The president, on a quick vacation/oil spill solidarity tour in the Gulf, tempered his defense of the proposed Islamic community center in lower Manhattan:
My intention was to simply let people know what I thought, which was that in this country we treat everbody equally in accordance with the law, regardless of race, regardless of religion. I was not commenting and I will not comment on the wisdom of making a decision to put a mosque there. I was commenting very specifically on the right people have that dates back to our founding. That’s what our country is about and I think it’s very important, as difficult as some of these issues are, that we stay focused on who we are as a people and what our values are all about.
While his latest comments don’t technically contradict anything he said Friday night, they strike me as a bit inconsistent in spirit. Initially, he seemed to be making the case that while the area around Ground Zero is “hallowed ground,” there’s nothing at all about the expression of Islam that should offend that sensibility. “Al Qaeda’s cause is not Islam,” he said. “It is a gross distortion of Islam.” Now he’s basically leaving the door open to the argument that the construction of the community center is “unwise.” Few of the mosque’s detractors deny the fundamental first amendment rights at play here. If that’s all Obama is defending, his stand is something less than bold. In fact, it’s about in line with public sentiment.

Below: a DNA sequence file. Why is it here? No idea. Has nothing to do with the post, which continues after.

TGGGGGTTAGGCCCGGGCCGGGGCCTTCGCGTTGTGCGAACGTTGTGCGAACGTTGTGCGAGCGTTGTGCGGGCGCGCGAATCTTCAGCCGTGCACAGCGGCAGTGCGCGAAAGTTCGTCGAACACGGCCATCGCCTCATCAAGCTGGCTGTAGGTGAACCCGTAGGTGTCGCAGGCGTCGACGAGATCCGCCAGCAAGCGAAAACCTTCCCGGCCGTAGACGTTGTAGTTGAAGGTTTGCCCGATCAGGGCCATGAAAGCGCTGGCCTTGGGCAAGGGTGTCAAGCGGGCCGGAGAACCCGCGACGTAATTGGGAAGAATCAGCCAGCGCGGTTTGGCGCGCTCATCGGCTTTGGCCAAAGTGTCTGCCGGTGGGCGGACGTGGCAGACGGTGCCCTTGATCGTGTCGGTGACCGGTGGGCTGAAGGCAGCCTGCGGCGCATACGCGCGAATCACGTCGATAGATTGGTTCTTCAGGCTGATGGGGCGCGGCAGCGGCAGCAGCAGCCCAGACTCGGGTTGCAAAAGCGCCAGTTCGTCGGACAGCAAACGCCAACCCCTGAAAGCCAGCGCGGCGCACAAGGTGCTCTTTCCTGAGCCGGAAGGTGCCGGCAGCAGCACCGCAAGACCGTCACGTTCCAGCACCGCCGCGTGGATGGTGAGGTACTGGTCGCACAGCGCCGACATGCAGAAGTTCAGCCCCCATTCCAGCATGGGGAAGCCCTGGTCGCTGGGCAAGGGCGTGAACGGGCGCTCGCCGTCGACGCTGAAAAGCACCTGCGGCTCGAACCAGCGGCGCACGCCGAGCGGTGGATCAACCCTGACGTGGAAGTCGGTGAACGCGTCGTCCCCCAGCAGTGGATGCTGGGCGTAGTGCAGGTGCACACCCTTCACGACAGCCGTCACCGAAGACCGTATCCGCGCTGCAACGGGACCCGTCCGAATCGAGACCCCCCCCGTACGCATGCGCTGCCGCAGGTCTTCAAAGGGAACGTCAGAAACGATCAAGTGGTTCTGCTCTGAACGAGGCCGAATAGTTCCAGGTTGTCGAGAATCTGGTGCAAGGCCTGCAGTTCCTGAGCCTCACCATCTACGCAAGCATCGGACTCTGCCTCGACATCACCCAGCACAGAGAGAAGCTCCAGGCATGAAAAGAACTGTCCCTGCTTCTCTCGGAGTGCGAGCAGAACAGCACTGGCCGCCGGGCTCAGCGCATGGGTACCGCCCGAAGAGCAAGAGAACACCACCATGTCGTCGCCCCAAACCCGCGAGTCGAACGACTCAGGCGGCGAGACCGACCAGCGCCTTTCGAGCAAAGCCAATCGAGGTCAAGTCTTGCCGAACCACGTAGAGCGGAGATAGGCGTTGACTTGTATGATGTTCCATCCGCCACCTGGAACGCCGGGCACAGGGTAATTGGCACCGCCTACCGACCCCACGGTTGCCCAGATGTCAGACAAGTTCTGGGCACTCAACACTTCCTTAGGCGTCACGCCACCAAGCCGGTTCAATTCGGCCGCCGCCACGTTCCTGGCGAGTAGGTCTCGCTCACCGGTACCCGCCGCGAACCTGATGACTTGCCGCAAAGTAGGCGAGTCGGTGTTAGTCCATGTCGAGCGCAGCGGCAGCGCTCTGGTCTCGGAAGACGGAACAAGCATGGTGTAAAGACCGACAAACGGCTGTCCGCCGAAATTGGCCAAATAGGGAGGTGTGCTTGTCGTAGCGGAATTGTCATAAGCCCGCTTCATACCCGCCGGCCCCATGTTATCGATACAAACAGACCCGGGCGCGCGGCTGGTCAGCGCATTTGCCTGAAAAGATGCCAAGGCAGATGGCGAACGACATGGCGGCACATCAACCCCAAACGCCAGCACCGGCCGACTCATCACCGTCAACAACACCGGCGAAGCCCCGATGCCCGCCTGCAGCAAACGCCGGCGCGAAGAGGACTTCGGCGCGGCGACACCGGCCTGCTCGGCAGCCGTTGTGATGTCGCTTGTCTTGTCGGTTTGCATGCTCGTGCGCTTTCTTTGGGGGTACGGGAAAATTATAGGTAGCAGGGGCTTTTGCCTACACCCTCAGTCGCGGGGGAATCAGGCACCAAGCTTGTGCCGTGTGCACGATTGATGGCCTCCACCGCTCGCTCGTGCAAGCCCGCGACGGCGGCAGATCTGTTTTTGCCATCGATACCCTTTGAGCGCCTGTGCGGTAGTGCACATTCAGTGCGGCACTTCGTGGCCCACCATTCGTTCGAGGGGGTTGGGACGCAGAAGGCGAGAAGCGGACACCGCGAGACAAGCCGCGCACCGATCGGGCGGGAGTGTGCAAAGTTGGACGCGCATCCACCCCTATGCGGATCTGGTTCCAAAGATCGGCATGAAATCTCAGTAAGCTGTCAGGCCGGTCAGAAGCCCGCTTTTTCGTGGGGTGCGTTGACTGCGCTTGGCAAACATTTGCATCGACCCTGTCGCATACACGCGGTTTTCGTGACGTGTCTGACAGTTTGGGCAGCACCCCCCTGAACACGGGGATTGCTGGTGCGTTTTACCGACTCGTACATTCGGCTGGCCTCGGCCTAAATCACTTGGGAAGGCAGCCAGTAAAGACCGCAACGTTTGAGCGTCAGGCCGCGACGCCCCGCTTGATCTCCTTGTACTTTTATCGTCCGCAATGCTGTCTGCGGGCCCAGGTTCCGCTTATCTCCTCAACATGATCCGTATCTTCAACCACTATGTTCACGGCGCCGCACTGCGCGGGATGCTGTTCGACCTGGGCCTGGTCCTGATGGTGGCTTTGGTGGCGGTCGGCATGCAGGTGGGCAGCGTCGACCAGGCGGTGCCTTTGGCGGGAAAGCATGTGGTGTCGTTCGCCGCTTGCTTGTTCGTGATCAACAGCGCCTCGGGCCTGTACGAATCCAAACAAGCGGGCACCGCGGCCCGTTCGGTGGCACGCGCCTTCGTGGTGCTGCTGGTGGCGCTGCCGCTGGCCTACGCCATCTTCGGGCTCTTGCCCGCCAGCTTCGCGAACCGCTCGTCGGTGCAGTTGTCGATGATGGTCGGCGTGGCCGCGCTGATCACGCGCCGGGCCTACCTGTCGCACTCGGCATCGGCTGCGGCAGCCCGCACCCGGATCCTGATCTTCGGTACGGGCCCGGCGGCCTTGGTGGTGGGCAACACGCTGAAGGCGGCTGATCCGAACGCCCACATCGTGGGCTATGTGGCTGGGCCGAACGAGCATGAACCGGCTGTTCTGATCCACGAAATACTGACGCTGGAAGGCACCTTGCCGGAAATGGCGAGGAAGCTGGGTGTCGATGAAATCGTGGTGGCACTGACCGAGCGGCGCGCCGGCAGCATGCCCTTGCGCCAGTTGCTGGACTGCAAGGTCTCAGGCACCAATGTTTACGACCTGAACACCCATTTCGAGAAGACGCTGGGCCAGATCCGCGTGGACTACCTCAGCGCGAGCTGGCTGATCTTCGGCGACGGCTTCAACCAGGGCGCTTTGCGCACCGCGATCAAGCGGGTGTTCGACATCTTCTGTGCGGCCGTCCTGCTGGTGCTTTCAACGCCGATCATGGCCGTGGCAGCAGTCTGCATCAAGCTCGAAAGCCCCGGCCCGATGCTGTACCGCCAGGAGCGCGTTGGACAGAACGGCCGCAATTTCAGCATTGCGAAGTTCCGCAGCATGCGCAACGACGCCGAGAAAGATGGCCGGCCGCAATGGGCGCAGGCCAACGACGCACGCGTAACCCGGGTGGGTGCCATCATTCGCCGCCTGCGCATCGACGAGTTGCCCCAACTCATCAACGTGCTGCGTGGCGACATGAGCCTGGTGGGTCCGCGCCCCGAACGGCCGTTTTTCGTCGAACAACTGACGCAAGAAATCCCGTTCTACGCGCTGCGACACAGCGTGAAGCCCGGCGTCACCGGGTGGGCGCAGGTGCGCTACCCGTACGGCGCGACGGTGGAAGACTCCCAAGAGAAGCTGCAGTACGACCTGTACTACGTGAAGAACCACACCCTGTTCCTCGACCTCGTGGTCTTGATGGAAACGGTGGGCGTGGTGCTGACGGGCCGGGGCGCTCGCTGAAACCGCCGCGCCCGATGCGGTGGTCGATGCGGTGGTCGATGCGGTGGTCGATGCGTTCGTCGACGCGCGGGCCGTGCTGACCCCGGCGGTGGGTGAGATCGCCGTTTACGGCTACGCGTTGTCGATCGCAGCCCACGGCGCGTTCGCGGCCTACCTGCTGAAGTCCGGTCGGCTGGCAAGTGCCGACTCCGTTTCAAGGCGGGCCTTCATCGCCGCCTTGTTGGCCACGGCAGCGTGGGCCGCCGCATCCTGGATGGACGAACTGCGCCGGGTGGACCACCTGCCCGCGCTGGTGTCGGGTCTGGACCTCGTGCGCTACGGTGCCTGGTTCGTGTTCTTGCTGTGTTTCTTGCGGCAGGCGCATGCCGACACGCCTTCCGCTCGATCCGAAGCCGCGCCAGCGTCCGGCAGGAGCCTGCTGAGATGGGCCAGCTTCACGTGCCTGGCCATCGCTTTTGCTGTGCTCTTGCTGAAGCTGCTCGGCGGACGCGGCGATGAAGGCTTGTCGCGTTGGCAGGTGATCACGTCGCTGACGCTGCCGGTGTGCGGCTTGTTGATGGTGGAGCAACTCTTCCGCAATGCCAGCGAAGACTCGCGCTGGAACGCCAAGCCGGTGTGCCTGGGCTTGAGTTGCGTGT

UPDATE: The White House pushes back a bit in a statement to Politico:
Just to be clear, the President is not backing off in any way from the comments he made last night.